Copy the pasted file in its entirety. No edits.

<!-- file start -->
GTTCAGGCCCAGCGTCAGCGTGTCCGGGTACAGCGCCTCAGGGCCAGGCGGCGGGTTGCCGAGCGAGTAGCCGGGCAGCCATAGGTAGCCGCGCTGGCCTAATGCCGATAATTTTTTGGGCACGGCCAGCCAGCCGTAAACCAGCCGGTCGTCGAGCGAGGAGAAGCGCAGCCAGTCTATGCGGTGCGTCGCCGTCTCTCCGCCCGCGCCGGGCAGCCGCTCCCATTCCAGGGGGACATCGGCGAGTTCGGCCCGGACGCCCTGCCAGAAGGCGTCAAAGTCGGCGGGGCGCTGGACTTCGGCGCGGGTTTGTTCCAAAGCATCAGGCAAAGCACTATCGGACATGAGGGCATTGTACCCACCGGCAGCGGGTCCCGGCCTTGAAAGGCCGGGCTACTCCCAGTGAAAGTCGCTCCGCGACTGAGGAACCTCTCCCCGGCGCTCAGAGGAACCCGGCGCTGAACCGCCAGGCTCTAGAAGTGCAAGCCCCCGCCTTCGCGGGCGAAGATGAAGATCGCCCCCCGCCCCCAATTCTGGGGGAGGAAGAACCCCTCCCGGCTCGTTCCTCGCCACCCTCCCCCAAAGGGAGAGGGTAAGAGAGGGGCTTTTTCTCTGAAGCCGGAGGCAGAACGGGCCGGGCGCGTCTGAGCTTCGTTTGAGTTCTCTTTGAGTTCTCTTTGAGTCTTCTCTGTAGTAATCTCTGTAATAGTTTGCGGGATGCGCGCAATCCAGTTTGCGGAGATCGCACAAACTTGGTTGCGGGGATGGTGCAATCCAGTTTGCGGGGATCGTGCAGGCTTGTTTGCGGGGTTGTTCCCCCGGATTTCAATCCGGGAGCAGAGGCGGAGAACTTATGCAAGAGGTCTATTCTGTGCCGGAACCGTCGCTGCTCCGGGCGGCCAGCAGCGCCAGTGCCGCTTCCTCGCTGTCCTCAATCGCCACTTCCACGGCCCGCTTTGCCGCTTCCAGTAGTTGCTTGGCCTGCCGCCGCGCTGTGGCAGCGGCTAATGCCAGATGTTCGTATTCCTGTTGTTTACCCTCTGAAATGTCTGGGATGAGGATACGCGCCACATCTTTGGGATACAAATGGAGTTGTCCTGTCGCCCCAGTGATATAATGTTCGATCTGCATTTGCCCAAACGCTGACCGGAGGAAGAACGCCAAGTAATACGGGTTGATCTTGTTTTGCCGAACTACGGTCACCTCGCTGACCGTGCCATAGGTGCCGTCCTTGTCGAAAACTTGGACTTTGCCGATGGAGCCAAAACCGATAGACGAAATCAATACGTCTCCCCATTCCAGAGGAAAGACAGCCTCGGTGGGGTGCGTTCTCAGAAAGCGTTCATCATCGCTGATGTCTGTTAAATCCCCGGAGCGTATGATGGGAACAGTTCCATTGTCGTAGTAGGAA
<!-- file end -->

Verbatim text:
GTTCAGGCCCAGCGTCAGCGTGTCCGGGTACAGCGCCTCAGGGCCAGGCGGCGGGTTGCCGAGCGAGTAGCCGGGCAGCCATAGGTAGCCGCGCTGGCCTAATGCCGATAATTTTTTGGGCACGGCCAGCCAGCCGTAAACCAGCCGGTCGTCGAGCGAGGAGAAGCGCAGCCAGTCTATGCGGTGCGTCGCCGTCTCTCCGCCCGCGCCGGGCAGCCGCTCCCATTCCAGGGGGACATCGGCGAGTTCGGCCCGGACGCCCTGCCAGAAGGCGTCAAAGTCGGCGGGGCGCTGGACTTCGGCGCGGGTTTGTTCCAAAGCATCAGGCAAAGCACTATCGGACATGAGGGCATTGTACCCACCGGCAGCGGGTCCCGGCCTTGAAAGGCCGGGCTACTCCCAGTGAAAGTCGCTCCGCGACTGAGGAACCTCTCCCCGGCGCTCAGAGGAACCCGGCGCTGAACCGCCAGGCTCTAGAAGTGCAAGCCCCCGCCTTCGCGGGCGAAGATGAAGATCGCCCCCCGCCCCCAATTCTGGGGGAGGAAGAACCCCTCCCGGCTCGTTCCTCGCCACCCTCCCCCAAAGGGAGAGGGTAAGAGAGGGGCTTTTTCTCTGAAGCCGGAGGCAGAACGGGCCGGGCGCGTCTGAGCTTCGTTTGAGTTCTCTTTGAGTTCTCTTTGAGTCTTCTCTGTAGTAATCTCTGTAATAGTTTGCGGGATGCGCGCAATCCAGTTTGCGGAGATCGCACAAACTTGGTTGCGGGGATGGTGCAATCCAGTTTGCGGGGATCGTGCAGGCTTGTTTGCGGGGTTGTTCCCCCGGATTTCAATCCGGGAGCAGAGGCGGAGAACTTATGCAAGAGGTCTATTCTGTGCCGGAACCGTCGCTGCTCCGGGCGGCCAGCAGCGCCAGTGCCGCTTCCTCGCTGTCCTCAATCGCCACTTCCACGGCCCGCTTTGCCGCTTCCAGTAGTTGCTTGGCCTGCCGCCGCGCTGTGGCAGCGGCTAATGCCAGATGTTCGTATTCCTGTTGTTTACCCTCTGAAATGTCTGGGATGAGGATACGCGCCACATCTTTGGGATACAAATGGAGTTGTCCTGTCGCCCCAGTGATATAATGTTCGATCTGCATTTGCCCAAACGCTGACCGGAGGAAGAACGCCAAGTAATACGGGTTGATCTTGTTTTGCCGAACTACGGTCACCTCGCTGACCGTGCCATAGGTGCCGTCCTTGTCGAAAACTTGGACTTTGCCGATGGAGCCAAAACCGATAGACGAAATCAATACGTCTCCCCATTCCAGAGGAAAGACAGCCTCGGTGGGGTGCGTTCTCAGAAAGCGTTCATCATCGCTGATGTCTGTTAAATCCCCGGAGCGTATGATGGGAACAGTTCCATTGTCGTAGTAGGAA